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All US and NATO Troops Leave Bagram Air Base in Afghanistan: US Defense Official

In April, President Joe Biden ordered the exit, to bring to a close US on-the-ground involvement in a war that began nearly 20 years ago following the September 11, 2001 attacks by an Afghanistan-based Al-Qaeda.

All US and NATO troops have left Bagram Air Base, a US defense official told AFP Friday, signaling the complete withdrawal of foreign forces from Afghanistan was imminent.

“All coalition forces are off Bagram,” the official — who asked not to be identified — said without specifying when the last US and NATO troops left the base, 30 miles (50 kilometers) north of Kabul.

He did not say when the base will be officially handed over to Afghan forces.

The US military and NATO are in the final stages of winding up 20 years of military involvement in Afghanistan, bringing home the remaining troops by a deadline of September 11.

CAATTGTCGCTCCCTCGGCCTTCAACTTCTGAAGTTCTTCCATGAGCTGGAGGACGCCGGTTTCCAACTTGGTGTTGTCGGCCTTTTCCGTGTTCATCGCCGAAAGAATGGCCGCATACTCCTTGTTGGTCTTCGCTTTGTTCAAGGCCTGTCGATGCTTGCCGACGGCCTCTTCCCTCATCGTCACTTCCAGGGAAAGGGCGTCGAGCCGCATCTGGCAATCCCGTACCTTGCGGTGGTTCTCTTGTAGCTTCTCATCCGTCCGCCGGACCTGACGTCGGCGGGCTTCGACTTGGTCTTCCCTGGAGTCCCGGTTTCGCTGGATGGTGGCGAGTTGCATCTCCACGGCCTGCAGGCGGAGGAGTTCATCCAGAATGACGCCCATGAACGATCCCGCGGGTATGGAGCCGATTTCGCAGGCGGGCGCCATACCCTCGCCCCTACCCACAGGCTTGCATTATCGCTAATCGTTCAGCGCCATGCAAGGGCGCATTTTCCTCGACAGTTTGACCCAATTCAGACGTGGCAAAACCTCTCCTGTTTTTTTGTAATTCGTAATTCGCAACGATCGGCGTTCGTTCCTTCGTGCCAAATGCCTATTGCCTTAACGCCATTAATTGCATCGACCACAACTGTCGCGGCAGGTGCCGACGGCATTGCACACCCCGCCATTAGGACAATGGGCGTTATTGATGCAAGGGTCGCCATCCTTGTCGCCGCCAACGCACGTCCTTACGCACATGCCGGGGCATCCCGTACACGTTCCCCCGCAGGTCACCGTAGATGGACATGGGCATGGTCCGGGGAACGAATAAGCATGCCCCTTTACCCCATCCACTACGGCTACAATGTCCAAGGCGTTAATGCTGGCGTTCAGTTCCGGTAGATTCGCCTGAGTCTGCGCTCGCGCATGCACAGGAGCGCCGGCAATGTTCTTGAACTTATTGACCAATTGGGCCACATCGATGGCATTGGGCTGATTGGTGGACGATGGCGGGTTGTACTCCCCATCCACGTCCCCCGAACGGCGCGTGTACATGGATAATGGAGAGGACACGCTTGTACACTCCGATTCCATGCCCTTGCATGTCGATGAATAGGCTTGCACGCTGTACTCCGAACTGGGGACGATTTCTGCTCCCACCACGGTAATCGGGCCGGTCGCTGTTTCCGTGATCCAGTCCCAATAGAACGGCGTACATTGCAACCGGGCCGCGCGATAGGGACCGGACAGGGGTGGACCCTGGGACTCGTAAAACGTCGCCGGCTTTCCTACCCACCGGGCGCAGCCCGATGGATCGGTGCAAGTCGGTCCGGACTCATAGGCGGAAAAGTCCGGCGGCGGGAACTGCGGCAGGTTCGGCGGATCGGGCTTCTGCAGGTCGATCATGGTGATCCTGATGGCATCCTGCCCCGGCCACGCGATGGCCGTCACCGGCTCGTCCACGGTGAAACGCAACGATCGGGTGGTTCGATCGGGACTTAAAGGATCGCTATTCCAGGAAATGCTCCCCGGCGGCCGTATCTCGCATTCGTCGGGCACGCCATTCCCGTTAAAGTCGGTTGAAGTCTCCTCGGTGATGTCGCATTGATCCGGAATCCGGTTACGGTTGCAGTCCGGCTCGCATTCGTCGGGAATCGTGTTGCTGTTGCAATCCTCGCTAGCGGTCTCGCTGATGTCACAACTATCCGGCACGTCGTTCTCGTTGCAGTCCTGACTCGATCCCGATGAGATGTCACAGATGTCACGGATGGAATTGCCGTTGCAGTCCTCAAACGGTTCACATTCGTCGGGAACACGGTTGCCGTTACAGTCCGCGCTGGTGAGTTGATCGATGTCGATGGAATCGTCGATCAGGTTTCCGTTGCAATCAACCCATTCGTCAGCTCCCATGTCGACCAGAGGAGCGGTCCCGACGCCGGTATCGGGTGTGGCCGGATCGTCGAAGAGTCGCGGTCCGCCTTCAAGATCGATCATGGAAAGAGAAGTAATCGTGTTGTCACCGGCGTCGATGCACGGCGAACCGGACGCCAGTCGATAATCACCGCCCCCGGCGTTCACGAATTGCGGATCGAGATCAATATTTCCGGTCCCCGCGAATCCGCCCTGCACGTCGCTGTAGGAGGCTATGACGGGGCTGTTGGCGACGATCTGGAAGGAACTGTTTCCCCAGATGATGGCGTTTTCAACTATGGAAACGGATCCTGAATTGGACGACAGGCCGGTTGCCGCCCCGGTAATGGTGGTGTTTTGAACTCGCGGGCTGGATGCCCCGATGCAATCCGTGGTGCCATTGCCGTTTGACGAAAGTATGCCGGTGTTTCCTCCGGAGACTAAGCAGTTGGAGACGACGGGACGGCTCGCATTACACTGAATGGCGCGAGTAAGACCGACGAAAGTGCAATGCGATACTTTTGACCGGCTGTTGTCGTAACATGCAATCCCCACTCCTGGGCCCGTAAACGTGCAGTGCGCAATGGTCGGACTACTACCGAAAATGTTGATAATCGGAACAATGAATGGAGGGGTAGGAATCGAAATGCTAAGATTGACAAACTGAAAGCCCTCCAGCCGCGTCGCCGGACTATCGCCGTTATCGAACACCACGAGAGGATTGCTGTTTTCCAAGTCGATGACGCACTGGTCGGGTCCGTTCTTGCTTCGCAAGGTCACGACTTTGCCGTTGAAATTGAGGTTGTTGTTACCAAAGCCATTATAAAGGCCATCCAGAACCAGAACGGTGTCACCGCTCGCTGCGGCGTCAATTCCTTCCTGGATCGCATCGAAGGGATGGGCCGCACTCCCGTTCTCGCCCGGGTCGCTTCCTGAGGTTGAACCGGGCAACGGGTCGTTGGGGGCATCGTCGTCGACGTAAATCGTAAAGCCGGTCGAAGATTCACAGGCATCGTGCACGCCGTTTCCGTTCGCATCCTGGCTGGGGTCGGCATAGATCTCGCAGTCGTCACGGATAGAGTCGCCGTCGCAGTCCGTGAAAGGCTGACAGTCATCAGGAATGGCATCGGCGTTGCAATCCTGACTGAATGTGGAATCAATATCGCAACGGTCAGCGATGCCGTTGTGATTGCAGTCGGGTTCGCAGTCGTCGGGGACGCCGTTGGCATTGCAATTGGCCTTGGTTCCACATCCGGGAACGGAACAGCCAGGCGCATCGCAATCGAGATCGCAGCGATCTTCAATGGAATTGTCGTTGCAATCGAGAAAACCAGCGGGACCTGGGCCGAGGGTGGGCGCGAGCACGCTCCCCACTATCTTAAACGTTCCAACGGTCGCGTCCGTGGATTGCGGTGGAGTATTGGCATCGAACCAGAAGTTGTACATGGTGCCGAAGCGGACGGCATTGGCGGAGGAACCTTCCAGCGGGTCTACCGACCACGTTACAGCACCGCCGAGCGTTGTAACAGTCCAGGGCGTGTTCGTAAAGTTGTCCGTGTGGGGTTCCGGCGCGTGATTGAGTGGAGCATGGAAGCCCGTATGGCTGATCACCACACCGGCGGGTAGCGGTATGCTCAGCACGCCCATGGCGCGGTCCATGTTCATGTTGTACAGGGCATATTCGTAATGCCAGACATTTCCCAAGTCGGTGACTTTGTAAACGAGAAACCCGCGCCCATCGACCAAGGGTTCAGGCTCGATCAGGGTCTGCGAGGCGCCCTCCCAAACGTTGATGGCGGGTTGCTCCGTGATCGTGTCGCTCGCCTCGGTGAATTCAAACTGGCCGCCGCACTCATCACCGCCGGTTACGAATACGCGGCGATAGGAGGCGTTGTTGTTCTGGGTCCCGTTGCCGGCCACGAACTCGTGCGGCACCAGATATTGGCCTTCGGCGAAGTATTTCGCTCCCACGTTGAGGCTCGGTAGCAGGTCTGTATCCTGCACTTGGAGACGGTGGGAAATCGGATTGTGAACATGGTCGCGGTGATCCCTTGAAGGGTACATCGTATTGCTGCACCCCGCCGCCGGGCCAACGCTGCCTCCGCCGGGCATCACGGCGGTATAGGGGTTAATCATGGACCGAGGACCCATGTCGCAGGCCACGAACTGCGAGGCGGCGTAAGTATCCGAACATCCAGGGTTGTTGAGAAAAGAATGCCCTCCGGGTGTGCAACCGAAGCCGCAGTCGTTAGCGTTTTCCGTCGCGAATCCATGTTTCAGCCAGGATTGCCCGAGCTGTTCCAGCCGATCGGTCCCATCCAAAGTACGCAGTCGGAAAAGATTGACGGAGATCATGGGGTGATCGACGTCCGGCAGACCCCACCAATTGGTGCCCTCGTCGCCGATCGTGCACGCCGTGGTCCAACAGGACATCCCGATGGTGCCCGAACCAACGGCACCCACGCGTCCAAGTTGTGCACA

The Taliban have launched relentless offensives across Afghanistan in the past two months, gobbling up dozens of districts as Afghan security forces have largely consolidated their power in the vicinity of the country’s major urban areas.

The ability of Afghan forces to maintain control over the vital Bagram airfield will likely prove pivotal to maintaining security in the nearby capital Kabul and keeping pressure on the Taliban.

For decades, the base served as the linchpin for US strategic operations in the rugged country, where the long war against the Taliban and their Al-Qaeda allies was fought with air strikes and resupply missions stemming from the airfield.

Over the years, the mini-city has been visited by hundreds of thousands of US and NATO service members and contractors.

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